The midrash tells us that when Pharaoh heard Yosef’s interpretation Pharaoh began to recall his dreams again. He was able to recognize the vision that Yosef was having as being the same as the dreams that Pharaoh had experienced.

Our sages and scholars also give us some other interesting insight into this text. The Abarbanel (Don Isaac Abravenel, 15th Century, Spain) also gives us another reason why Yosef’s interpretation was valued over that of Pharaoh’s advisors. The reason they could not interpret his dream was because they saw the two dreams Pharaoh had as independent and separate dreams. But it was only Yosef that was able to pair them together, and thus offer a solution to both.

The famed scholars Nechama Leibowitz comments on this point of the Abarbanel, asking us to take notice that when Pharaoh refers to his dreams he speaks of them in the singular. He says “I’ve dreamed a dream,” chalom in the singular. (see Genesis 41:15,17) He seems to know that they are one in the same, they are one dream. And likewise there is only one answer to those dreams. He just feels that they are one in his soul. No answer was pleasing to Pharaoh until a unified solution was offered to him by Yosef.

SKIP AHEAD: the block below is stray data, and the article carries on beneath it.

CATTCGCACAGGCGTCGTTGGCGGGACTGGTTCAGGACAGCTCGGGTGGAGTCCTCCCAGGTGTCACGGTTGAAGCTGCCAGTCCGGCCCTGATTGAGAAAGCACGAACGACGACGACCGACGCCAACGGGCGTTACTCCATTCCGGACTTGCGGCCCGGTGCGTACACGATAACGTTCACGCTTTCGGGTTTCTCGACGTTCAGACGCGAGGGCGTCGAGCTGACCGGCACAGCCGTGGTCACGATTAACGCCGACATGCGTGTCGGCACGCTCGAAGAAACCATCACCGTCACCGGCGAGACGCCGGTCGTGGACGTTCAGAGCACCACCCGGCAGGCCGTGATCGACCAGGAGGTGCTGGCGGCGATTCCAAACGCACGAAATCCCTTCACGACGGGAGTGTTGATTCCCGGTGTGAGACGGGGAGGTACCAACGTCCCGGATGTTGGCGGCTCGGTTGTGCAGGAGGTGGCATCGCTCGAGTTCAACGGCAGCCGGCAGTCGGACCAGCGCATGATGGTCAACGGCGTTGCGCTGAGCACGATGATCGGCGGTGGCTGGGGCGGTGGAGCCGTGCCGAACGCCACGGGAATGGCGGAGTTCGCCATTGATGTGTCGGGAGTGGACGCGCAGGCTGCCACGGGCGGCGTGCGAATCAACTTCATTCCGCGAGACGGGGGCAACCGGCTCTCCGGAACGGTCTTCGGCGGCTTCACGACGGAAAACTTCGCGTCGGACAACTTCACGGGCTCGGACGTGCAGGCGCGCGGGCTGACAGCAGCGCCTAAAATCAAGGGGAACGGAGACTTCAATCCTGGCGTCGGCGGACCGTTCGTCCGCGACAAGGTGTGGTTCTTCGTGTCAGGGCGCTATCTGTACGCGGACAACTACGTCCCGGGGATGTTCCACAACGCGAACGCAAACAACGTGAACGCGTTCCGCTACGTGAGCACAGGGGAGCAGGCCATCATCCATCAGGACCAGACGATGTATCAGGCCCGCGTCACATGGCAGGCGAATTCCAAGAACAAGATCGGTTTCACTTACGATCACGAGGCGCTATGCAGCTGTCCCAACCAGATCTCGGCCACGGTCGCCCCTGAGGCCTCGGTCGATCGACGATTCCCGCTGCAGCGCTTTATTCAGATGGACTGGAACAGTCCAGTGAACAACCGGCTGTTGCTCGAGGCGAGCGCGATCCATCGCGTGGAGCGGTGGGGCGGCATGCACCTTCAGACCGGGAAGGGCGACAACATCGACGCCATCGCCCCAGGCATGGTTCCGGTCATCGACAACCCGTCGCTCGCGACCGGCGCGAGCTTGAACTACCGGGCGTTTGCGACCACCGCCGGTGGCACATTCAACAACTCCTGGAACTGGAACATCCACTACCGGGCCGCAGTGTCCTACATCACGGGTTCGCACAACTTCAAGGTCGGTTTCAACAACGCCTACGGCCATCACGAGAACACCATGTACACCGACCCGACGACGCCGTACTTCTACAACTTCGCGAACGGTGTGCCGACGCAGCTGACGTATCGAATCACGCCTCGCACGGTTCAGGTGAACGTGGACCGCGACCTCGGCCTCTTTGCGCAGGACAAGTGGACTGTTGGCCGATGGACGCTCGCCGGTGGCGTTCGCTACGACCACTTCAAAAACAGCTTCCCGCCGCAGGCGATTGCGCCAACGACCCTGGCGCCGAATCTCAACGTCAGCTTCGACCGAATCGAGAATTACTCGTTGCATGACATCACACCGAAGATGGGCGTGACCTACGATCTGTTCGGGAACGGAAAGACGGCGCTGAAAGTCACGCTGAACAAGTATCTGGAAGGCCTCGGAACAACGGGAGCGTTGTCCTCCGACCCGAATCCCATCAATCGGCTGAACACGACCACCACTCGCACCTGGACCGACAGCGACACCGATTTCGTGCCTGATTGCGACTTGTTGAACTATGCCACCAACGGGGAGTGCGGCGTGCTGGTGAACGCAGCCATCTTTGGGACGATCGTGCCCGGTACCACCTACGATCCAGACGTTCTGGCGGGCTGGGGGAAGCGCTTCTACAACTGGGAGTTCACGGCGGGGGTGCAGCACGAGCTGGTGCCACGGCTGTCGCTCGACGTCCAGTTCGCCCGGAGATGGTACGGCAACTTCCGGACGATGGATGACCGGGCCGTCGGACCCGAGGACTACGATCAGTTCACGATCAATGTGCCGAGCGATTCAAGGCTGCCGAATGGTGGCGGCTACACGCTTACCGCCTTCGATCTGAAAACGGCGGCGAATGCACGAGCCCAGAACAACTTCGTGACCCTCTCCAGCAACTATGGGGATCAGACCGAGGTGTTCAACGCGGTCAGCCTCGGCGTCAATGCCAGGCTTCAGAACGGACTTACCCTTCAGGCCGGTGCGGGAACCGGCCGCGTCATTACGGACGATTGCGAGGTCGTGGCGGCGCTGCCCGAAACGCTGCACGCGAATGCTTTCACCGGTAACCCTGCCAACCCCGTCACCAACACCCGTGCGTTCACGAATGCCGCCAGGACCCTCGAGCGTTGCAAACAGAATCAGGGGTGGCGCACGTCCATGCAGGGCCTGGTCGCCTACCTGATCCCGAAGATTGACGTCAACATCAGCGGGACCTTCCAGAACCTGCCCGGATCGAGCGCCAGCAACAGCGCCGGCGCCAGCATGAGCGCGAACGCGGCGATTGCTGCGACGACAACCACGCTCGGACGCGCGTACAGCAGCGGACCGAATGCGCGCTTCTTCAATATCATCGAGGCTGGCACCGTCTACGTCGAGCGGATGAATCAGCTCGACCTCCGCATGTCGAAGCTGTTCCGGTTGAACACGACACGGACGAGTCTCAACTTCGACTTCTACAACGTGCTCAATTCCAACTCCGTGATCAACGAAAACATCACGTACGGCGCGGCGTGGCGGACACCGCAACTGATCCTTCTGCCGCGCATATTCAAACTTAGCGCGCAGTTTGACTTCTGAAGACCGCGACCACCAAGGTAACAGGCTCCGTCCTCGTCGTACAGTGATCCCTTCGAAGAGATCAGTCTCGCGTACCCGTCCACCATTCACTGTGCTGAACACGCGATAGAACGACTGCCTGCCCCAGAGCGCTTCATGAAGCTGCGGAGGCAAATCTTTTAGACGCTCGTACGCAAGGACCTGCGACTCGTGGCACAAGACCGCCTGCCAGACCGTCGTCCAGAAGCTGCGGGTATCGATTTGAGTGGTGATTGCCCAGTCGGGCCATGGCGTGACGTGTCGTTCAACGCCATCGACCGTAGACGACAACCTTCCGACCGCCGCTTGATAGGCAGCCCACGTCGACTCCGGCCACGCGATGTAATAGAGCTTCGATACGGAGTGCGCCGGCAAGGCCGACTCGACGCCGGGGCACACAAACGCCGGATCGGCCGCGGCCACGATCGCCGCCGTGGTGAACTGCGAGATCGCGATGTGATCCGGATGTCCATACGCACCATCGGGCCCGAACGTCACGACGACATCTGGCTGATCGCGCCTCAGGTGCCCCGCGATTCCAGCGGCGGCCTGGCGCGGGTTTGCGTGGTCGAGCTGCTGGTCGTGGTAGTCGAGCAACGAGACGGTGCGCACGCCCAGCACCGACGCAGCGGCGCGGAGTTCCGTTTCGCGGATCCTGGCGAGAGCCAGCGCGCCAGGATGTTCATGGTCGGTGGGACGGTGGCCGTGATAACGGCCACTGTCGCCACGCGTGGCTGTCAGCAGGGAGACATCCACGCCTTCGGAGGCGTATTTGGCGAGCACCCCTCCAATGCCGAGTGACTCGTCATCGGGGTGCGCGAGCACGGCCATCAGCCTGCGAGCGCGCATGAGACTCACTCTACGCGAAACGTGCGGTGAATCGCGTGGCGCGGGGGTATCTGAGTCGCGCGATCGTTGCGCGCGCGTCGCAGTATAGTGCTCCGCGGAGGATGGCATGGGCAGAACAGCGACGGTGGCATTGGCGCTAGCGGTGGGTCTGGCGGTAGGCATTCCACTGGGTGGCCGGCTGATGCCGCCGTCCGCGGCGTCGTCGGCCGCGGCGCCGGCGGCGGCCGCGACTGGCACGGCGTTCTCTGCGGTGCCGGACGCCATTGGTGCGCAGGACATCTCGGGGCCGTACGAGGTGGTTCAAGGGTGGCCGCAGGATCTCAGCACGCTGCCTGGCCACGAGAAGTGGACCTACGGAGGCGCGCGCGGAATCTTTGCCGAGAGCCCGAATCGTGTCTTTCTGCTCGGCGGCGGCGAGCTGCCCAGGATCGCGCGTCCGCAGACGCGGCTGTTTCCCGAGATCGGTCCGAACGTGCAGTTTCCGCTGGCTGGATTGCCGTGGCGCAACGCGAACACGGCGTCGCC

When Yosef is taken out of the prison, cleaned and shaved he was still facing a lot of discrimination against him. They couldn’t fully wash away all the stigma. By the standards of Pharaoh and his men, he was still but “a boy.” Yosef was not exactly the type of person that one would expect to give audience to (probably the reason why the Butler never brought him up), let alone put in a place of authority and leadership for the king.

Yet he is still elevated as a leader, all things considered. But even then, he is not transformed into a beltway-boy. He is not ever really accepted into the establishment and upper-crust. He is respected, but not honored with true dignity. They always saw him as different.

And he was different. What makes Yosef different from that of Pharaohs men is that he was not just able to deliver a visions of the future, Yosef was able to offer a solution and a plan. While the rest of the men were following after their own separate visions of Pharaoh’s dream, Yosef was already several steps ahead of them in offering a comprehensive answer to it all. He was the first to step out of fantasy and into reality with some sort of suggestion and advice. And that commanded respect, above all the individual speculations of the others in Pharaoh’s court.